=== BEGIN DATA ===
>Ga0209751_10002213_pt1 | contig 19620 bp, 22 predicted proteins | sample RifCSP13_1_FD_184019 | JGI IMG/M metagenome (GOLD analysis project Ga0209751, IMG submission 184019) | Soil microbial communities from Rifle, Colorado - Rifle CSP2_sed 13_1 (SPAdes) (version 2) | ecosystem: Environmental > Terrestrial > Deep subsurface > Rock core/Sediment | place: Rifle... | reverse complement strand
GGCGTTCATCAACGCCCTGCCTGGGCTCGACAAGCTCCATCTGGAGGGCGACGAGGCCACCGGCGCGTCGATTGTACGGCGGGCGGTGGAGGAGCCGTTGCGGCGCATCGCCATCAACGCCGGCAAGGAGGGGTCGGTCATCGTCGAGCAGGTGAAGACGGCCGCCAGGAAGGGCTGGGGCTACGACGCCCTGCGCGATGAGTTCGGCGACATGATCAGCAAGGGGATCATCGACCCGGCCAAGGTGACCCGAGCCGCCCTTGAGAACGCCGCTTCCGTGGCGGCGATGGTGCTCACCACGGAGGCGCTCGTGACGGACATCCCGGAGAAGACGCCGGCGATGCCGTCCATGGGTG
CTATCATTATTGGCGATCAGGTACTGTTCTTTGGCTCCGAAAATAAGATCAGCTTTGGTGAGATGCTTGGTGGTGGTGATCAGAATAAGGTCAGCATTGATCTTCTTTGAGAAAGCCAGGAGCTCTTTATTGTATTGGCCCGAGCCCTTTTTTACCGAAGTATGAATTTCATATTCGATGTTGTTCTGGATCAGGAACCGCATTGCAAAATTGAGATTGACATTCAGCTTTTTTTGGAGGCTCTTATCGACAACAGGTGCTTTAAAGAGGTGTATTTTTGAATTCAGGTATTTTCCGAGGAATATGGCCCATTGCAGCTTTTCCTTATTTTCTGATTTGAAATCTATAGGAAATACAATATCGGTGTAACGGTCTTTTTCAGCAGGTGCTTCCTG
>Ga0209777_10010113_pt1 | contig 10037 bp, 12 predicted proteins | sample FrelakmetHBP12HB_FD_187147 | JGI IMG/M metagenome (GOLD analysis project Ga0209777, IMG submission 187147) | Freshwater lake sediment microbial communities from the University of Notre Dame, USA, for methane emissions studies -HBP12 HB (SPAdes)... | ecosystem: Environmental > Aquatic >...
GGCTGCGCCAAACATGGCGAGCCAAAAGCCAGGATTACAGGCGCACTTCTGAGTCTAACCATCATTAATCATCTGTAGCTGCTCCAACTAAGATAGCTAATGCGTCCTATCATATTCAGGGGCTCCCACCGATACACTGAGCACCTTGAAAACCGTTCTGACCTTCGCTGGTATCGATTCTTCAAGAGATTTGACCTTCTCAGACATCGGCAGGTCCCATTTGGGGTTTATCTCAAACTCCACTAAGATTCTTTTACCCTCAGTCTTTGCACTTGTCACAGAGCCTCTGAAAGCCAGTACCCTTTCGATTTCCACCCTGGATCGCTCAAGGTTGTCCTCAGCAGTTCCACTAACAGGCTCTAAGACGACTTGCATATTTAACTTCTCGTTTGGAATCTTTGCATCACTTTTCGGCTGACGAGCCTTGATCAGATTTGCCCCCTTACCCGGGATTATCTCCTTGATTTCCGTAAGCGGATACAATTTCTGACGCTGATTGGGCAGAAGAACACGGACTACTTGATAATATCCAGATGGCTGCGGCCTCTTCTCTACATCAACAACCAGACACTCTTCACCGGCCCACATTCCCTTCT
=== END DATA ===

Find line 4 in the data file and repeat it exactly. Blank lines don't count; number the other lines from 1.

>Ga0209777_10010113_pt1 | contig 10037 bp, 12 predicted proteins | sample FrelakmetHBP12HB_FD_187147 | JGI IMG/M metagenome (GOLD analysis project Ga0209777, IMG submission 187147) | Freshwater lake sediment microbial communities from the University of Notre Dame, USA, for methane emissions studies -HBP12 HB (SPAdes)... | ecosystem: Environmental > Aquatic >...